RBCs from newborn infants usually fail to react with both human anti-Lea and anti-Leb and, thus are considered to be Le(a- b-). Some can be shown to carry small amounts of Lea when tested with potent monoclonal or goat anti-Le a reagents. Reliable Lewis grouping of young children may not be possible, as test reactions may not reflect the correct phenotype until 6 years of age. Among children, the incidence of Le(a+) RBCs is high and that of Le(b+) RBCs low. The phenotype Le(a+ b+) may be observed as a transient phase in children whose phenotypes as adults will be Le(a- b+).

Cord RBCs are agglutinated by certain sera that agglutinate the Le(a+ b- ) and Le(a-b+), but not Le(a-b-), RBCs of adults.33 In serological. tests, these sera appear to contain inseparable forms of anti-Lea and Le b. They define a determinant that has been called Lex, and which is present on the majority of cord RBCs and on the Le(a +) or Le(b +) RBCs of adults. Many serologists, have suggested that anti-Lex may represent a more potent or more avid form of anti-Lea.

 


 

References

 

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2.     Watkins WM, Morgan WTJ. Possible genetical pathway for the biosynthesis of blood group mucopolysaccharides. Vox Sang 1959;4:97-119.

3.     Steane S. Proteins, lipids, carbohydrates and nucleic acids. In: Pierce S, Steane 5, eds. Biochemistry for blood bankers: selected topics. Arlington, VA: American Association of Blood Banks, 1983:43-66.

4.     Mourant AE, Kopec AC, DomaniewskaScoczak K. The distribution of the human blood groups and other polymorphisms. 2nd ed. London: Oxford University Press, 1976.

5.     Mollison PL. Blood transfusion in clinical medicine. 7th ed. Oxford: Blackwell Scientific Publications, 1983.

6.     Grundbacher Fj. Changes in the human A antigen of erythrocytes with the individual's age. Nature 1964;204:192-4.

7.     Watkins WM. The glycosyltransferase products of the A, B, H and Le genes and their relationship to the structure of the blood group antigens. In: Mohn JF, Plunkett RW, Cunningham RK, Lambert RM, eds. Human blood groups. Basel: S Karger, 1977:134-42.

8.     Oriol R, Danilovs J, Hawkins BR. A new genetic model proposing that the Se gene is

9.     Hakomori SI. Blood group ABH and Ii antigens of human erythrocytes: chemistry, polymorphism and their developmental change. Sernin Hematol 1981;18:39-47.

10. Salmon C, Cartron JP, Rouger P. The human blood groups. New York: Masson Publishing, USA, 1984.

11. Yoshida A. Identification of genotypes of blood group A and B. Blood 1980;55:119-23.

12. Beattie KM. Discrepancies in ABO grouping. In: A seminar on problems encountered in pretranfusion tests. Washington DC: American Association of Blood Banks, 1972;12965.

13. Race RR, Sanger R. Blood groups in man. 6th ed. Oxford: Blackwell Scientific Publications, 1975.

14. Rolih SD. New frontiers in serologic testing. In: Wallas CH, McCarthy LJ, eds. New frontiers in blood banking. Arlington, VA: American Association of Blood Banks, 1986;12733.

15. Toivanen P, Hirvonen T. Iso- and heteroagglutinins in human fetal and neonatal sera. Scand J Haematol 1969;6:42-8.

16. Code of federal regulations. Current edition. Title 21 CFR, part 660.26. Washington, DC: US Government Printing Office.

17. Holland PV, ed. Standards for blood banks and transfusion services. 13th ed. Arlington, VA: American Association of Blood Banks, 1989.

18. Judd WJ, Butch SH. Streamlining serological testing. In: Smith DM, Judd WJ, eds. Blood banking in a changing environment. Arlington, VA: American Association of Blood Banks, 1984:15-39.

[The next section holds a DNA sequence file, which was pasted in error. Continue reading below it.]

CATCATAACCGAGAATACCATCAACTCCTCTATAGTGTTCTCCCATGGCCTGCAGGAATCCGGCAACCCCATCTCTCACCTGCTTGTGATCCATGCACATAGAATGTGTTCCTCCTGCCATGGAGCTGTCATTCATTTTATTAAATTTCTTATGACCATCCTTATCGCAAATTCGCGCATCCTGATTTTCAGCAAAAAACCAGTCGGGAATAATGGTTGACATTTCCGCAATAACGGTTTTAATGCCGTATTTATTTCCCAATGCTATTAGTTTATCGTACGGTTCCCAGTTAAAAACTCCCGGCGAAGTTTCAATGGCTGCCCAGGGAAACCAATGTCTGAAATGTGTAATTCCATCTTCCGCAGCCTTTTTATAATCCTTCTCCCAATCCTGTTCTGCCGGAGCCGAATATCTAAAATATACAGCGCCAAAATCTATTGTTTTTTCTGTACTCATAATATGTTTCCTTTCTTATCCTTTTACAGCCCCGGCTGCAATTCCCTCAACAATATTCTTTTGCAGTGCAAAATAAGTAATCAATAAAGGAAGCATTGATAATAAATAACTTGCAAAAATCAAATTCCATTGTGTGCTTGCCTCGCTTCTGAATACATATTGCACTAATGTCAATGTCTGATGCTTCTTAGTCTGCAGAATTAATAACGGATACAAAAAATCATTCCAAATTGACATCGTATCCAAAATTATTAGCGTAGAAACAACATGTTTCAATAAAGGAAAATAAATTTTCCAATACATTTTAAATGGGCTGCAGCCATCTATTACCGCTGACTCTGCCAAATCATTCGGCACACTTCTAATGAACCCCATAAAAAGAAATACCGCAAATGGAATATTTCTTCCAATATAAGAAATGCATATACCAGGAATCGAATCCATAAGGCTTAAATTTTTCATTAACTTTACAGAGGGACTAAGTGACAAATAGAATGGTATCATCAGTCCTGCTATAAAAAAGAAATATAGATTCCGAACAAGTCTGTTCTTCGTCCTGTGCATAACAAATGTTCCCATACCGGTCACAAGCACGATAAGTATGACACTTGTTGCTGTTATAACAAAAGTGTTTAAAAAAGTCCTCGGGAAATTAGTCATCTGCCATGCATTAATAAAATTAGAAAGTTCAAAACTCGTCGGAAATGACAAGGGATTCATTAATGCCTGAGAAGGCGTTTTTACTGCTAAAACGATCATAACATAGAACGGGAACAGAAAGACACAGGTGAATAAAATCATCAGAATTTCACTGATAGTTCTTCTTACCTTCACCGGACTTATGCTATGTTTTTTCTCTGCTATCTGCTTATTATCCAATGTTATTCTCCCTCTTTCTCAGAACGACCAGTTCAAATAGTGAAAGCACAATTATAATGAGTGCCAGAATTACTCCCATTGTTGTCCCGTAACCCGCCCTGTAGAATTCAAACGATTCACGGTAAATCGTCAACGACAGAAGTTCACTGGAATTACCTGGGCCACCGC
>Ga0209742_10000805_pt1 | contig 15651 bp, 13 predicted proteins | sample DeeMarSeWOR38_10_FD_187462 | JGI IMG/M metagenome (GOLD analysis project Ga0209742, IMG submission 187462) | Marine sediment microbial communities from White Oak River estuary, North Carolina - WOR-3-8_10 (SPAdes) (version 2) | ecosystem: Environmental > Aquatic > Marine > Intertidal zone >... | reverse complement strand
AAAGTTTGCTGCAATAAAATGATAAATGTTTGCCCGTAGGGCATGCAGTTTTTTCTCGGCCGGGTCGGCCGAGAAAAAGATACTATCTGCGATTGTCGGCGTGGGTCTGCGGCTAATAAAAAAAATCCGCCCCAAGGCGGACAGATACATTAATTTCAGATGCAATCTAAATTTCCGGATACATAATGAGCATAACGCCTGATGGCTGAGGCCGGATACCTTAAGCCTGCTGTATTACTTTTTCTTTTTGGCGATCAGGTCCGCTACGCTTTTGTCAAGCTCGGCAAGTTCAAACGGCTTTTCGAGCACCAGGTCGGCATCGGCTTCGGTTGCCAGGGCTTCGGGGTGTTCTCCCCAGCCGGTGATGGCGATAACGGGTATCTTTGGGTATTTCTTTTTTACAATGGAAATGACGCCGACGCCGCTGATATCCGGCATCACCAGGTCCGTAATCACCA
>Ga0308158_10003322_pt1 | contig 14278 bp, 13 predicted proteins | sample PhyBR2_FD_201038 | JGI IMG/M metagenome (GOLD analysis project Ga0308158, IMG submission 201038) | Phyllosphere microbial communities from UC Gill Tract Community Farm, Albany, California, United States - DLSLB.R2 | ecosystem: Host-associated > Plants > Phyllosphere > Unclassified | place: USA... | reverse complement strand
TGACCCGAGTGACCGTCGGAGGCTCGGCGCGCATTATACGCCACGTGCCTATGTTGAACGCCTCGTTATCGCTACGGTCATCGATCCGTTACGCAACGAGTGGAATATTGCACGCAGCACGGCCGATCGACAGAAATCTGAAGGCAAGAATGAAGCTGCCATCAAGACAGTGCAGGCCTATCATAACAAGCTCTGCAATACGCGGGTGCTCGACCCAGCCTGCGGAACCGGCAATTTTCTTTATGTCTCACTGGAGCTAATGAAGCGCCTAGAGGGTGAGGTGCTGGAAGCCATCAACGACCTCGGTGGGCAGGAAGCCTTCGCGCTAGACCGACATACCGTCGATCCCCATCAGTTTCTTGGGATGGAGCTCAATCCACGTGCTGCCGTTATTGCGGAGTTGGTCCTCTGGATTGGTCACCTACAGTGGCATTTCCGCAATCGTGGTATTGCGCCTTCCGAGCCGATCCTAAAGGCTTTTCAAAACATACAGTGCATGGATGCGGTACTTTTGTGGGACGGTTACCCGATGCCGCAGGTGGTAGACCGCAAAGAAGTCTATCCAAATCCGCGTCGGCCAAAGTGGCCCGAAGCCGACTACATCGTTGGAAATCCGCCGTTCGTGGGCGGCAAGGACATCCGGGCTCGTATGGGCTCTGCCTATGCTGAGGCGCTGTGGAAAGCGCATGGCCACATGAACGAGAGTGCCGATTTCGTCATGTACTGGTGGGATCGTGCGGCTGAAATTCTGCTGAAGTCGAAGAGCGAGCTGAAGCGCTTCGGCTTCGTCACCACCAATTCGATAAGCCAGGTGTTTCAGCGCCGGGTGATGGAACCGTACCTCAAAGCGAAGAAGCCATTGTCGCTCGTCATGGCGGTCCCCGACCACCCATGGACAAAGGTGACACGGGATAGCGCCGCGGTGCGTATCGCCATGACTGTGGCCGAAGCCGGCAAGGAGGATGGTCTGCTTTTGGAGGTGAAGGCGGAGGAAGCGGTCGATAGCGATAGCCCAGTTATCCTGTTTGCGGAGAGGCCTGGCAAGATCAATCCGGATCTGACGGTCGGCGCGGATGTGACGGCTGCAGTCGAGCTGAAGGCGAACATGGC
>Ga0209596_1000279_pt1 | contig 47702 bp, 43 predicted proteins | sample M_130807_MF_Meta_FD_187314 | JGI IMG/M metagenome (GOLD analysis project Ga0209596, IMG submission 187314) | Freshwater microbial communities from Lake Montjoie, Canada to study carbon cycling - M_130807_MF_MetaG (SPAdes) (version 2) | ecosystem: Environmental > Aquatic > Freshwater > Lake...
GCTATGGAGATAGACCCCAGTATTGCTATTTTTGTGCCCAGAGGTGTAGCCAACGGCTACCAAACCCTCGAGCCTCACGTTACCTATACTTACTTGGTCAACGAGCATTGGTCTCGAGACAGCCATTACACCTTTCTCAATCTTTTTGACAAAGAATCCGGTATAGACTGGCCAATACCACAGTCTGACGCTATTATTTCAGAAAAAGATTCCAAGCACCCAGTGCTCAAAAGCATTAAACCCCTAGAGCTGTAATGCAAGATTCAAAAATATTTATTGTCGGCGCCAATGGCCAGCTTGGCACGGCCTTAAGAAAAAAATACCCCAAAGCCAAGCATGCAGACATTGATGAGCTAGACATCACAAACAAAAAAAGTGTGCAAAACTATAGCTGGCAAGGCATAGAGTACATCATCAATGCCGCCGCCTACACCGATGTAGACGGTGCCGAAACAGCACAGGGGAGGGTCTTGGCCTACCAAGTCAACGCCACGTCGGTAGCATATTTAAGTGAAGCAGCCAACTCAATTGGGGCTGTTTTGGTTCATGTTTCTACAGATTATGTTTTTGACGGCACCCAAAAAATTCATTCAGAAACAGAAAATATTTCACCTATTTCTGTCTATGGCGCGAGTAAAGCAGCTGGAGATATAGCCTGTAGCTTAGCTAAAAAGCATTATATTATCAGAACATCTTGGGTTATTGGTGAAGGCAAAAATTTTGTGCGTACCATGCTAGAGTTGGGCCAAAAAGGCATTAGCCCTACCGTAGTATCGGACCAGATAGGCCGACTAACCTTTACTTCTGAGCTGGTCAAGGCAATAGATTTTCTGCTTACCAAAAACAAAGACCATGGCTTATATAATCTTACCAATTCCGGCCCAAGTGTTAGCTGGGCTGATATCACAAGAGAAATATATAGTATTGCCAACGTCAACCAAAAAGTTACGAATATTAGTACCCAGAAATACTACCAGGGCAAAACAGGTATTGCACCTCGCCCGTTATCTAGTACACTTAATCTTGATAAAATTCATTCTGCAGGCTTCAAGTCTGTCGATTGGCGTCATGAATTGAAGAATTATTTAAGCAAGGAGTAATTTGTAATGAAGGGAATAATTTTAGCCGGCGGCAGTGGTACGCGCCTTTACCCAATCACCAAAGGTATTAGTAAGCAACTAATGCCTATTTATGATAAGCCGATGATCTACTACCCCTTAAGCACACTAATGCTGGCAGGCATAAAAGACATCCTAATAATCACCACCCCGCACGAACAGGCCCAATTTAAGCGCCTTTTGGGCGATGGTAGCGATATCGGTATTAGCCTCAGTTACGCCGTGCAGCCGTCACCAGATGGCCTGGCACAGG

19. Moulds JM. Polyagglutination: overview and resolution. In: Beck ML, Judd WJ, eds. Polyagglutination. Washington, DC: AmerIcan Association of Blood Banks, 1980:1-22.

20. Beck ML: Blood group antigens acquired de novo. In: Garratty G, ed. Blood group antigens and disease. Arlington, VA: American Association of Blood Banks, 1983:45-66.

21. Judd WJ. Microbial-associated forms of polyagglutination (T, Tk and acquired B). In: Beck ML, Judd WJ, eds. Polyagglutination. Washington, DC: American Association of Blood Banks, 1980:23-54.

22. Barber M, Dunsford 1. Excess blood-group substance A in serum of patient dying with carcinoma of stomach. Br Med J 1959;1:607.

23. Pierce S. Anomalous blood bank results. In: Trouble-shooting the crossmatch. Washington, DC: American Association of Blood Banks, 1977:85-114.

24. Reid M. Autoagglutination dispersal utilizing sulphhydryl compounds. Transfusion 1978;18:353-5.

25. Judd WJ, Steiner EA, Oberman HJ. Reverse and typing errors due to prozone: how safe is the immediate spin crossmatch? (abstract). Transfusion 1987;27:527.

26. Bhatia HM, Sathe MS. Incidence of "Bombay" (0,,) phenotype and weaker variants of A and B antigens in Bombay (India). Vox Sang 1974;27:524-32.

27. Davey RJ, Touralt MA, Holland PV. The clinical significance of anti-H in an individual with the 0, (Bombay) phenotype. Transfusion 1978;18:738-42.

28. Gunson HH, Latham V. An agglutinin in human serum reacting with cells from Le(a - b -) nonsecretor individuals. Vox Sang 1972;22:344-53.

29. Potapov MI. Production of immune anti-Lewis sera in goats. Vox Sang 1972;30:211-3.

30. Waheed A, Kennedy MS, Gerhan S. Transfusion significance of Lewis system antibodies: report on a nationwide survey. Transfusion 1981;21:542-5.

31. Issitt PD. Antibodies reactive at 30 C, room temperature and below. In: Clinically significant and insignificant antibodies. Washington DC: American Association of Blood Banks, 1979:13-28.

32. Arcilla MC, Sturgeon P. Lel, the spurned antigen of the Lewis blood group system. Vox Sang 1974;26:425-38.

33. Levene C, Sela R, Rudolphson Y et al. Hemolytic disease of the newborn due to anfi_PP~Pk (anti-Tia). Transfusion 1977;17:569-72.

34. Levine P. Comments on hemolytic disease of the newborn due to anti-PP,Pk (anti-Tjl). Transfusion 1977:17:573.